Bacteria in Brains Suggest Alzheimer’s-Gum Disease Link
Article from Bloomberg July 29, 2013
Bacteria linked to gum disease traveled to the brains of people with Alzheimer’s disease, suggesting that dental hygiene plays a role in the development of the memory-robbing illness, British researchers said.
Signs of the bacterium, known as Porphyromonas gingivalis, were found in four out of 10 samples of brain tissue from Alzheimer’s patients, while no signs of the bug were found in 10 brains from people of similar age who never developed dementia, according to the results of the study published in the Journal of Alzheimer’s Disease.
The findings support a theory that bacteria in the mouth enter the bloodstream through chewing and cleaning the teeth and end up in other parts of the body including the brain, StJohn Crean, the lead researcher, said in a telephone interview. Over time, the chemicals produced by the bacteria could build up and contribute to the development of Alzheimer’s, according to the theory.
“The results are very encouraging,” said Crean, the dean of the School of Medicine and Dentistry at the University of Central Lancashire in England. “We’ve shown an association, not causation. It does nothing more than to prove that these bacteria do get to the brain.”
The study was paid for by the university, Crean said. He and his colleagues are seeking funding for additional research to explore the potential connection between the bacteria and the development of Alzheimer’s.
While brushing and flossing can also cause bacteria to enter the blood, it’s important to frequently and effectively clean the teeth to decrease the number of bacteria and cut the chance that they will travel outside the mouth, he said.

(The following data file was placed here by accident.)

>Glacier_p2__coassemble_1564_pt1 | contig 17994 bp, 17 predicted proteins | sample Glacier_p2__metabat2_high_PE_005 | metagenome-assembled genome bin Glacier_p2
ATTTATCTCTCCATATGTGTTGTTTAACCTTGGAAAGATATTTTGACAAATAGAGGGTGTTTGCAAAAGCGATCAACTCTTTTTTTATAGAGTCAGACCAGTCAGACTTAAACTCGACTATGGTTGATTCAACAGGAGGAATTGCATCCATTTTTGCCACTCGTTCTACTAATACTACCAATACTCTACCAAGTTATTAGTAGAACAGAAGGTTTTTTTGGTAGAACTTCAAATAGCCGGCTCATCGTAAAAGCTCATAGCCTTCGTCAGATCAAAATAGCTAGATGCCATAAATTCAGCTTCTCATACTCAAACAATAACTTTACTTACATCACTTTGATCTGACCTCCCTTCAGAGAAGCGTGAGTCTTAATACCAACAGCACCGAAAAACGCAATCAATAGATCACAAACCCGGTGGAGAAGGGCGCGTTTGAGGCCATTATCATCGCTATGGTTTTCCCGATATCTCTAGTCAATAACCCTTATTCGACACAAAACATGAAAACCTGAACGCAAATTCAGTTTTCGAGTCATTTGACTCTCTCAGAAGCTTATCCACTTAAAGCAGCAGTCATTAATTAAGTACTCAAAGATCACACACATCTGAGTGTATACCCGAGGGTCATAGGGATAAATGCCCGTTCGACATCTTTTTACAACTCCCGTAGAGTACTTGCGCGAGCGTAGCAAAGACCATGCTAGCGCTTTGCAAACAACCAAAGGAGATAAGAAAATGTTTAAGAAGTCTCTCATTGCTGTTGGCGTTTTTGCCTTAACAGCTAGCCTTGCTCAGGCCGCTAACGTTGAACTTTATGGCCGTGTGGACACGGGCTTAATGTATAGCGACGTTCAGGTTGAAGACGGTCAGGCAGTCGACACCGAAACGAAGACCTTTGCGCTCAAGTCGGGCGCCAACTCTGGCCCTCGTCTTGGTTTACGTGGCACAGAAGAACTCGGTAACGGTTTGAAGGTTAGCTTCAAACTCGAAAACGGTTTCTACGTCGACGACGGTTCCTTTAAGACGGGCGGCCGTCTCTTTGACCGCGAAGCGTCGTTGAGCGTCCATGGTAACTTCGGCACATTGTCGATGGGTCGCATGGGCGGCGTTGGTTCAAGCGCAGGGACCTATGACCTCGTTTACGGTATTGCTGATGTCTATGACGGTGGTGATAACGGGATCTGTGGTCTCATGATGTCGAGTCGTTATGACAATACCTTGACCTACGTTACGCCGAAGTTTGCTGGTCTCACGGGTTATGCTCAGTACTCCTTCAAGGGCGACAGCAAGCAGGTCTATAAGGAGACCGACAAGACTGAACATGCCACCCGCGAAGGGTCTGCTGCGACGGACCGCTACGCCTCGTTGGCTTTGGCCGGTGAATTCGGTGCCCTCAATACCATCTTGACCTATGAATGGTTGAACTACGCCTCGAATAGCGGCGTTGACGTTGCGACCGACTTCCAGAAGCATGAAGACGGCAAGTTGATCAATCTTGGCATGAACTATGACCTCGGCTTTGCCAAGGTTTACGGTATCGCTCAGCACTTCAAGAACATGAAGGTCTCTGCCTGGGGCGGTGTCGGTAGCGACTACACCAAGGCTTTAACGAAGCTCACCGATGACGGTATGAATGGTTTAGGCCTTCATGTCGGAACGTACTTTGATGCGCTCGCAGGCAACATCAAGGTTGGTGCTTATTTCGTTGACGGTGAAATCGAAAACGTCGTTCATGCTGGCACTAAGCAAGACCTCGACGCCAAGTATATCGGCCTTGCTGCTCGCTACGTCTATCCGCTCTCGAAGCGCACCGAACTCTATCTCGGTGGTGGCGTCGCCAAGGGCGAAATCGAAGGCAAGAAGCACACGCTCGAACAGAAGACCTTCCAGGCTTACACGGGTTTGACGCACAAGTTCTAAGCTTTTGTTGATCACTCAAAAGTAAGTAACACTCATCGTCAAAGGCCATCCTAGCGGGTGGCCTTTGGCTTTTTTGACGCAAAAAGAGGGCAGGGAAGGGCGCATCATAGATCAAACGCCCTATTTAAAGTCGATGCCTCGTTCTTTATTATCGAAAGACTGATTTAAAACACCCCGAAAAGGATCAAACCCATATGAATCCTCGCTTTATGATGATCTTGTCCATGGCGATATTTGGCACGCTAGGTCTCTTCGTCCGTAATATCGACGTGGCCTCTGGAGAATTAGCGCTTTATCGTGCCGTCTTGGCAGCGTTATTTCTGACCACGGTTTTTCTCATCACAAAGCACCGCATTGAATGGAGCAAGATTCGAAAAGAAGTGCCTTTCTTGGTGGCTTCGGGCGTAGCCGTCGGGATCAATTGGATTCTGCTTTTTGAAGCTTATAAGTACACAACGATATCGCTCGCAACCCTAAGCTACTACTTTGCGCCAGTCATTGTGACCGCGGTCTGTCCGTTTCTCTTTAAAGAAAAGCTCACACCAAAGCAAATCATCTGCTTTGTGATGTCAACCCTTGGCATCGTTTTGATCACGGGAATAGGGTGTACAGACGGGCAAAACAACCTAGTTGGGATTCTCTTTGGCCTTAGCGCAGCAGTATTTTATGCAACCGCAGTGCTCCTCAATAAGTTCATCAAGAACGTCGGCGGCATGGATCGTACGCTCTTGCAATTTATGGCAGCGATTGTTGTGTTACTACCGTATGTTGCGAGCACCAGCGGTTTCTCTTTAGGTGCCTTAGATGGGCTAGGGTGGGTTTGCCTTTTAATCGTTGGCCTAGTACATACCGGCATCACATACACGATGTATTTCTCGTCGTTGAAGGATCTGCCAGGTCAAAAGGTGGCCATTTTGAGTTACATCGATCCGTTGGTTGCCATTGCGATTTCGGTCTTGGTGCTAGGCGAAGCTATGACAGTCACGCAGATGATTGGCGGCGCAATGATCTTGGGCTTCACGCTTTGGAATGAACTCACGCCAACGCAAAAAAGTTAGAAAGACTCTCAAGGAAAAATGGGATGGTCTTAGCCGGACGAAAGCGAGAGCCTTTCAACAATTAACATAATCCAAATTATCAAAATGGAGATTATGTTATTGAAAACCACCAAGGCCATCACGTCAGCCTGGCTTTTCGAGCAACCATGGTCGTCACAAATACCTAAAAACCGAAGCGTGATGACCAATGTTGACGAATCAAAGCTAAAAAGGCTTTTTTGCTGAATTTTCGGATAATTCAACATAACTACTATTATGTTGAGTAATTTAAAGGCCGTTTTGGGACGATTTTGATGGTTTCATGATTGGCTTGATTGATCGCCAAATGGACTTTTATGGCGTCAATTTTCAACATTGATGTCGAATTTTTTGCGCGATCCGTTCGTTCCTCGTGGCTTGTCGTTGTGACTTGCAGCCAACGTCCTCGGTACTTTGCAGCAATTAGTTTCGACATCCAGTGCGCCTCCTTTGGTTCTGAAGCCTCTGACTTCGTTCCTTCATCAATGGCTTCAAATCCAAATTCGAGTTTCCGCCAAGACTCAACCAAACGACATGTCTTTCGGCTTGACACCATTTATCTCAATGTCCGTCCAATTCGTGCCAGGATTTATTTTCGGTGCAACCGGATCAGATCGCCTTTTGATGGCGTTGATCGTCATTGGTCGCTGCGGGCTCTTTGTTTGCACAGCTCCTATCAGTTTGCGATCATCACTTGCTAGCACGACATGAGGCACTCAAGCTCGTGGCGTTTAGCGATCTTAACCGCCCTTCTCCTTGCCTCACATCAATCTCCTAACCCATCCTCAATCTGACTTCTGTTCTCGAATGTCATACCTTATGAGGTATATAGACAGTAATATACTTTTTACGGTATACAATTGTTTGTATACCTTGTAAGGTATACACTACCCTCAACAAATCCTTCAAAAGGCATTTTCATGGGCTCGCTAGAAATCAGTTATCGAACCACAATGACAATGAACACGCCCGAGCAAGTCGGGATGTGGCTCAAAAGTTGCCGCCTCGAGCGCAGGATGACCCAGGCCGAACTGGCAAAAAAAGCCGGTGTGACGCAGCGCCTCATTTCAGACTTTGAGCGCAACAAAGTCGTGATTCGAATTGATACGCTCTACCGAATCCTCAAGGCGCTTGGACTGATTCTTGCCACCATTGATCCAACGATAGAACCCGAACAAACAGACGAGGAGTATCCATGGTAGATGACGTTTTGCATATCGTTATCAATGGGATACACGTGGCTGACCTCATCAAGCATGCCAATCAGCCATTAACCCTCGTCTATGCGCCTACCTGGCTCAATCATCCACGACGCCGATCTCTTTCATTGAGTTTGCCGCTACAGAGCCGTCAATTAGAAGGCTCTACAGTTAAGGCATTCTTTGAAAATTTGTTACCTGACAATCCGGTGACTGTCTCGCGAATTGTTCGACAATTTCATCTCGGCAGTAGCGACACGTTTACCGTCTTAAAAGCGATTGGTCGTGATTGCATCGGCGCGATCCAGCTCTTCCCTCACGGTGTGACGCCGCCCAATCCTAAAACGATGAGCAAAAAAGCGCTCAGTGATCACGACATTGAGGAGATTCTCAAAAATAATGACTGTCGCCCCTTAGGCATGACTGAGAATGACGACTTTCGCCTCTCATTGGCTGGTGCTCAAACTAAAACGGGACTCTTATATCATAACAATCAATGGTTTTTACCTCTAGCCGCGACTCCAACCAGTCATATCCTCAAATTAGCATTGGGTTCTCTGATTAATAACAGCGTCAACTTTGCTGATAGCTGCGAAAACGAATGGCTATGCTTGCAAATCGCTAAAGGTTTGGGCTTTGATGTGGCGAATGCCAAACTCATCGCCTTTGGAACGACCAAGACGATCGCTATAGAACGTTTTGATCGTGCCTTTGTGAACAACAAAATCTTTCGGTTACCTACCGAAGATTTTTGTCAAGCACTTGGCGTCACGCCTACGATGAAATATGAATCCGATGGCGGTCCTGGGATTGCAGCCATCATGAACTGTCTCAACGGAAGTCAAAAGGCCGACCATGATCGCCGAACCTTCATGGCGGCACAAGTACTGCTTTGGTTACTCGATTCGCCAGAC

“The issue is to reduce the bacterial load that occupies our gum tissues, to reduce the bacterial assault if and when it happens,” Crean said.
Alzheimer’s disease and dementia mostly affect older people, and the number afflicted by the conditions is growing worldwide as populations age. The World Health Organization predicted dementia cases would triple to 115 million in 2050 from 36 million worldwide in 2010. The exact cause of the illness is unknown.
About 30 percent of people have had or will have gum disease, Crean said. Previous studies have shown links between gum disease and other illnesses including heart disease and some forms of cancer.
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To contact the editor responsible for this story: Phil Serafino at email@example.com
Empire State Academy of Cosmetic Dentistry Recent Conference
Dr. Ira Handschuh acting with the other board members seen below at a sold out conference featuring Mr Steve Anderson one of cosmetic dentistry’s hottest lecturers. Over 200 doctors attended this conference that Dr. Handschuh was instrumental in organizing.The ESACD has become one of the most recognized and highly regarded cosmetic dental affiliate organizations in the country.
To view images larger click on the individual photos
Bleachorexia: When Teeth Are Never White Enough
Written by COURTNEY HUTCHISON, ABC News Medical Unit
The American obsession with dental hygiene has taken an ironic turn over the past decade. In an attempt to have the bright, white, healthy-looking smile of the stars, many consumers are bleaching their teeth into oblivion.
Dentists call this addiction to whitening “bleachorexia,” calling the overbleachers “bleach junkies.” Such patients abuse in-office and at home bleaching agents, leaving teeth eroded, prone to sensitivity and extremely unhealthy, despite their pearly white exteriors.
“The media has done a good job of making whitening sound innocuous, but it’s not,” says
Dr. Ira Handschuh, a White Plains, N.Y., dentist. Carbamide peroxide, the whitening agent in most bleaches, can irritate the gums, causing them to recede, making the teeth brittle, chalky and so thin as to be translucent at the edges when the product is overused.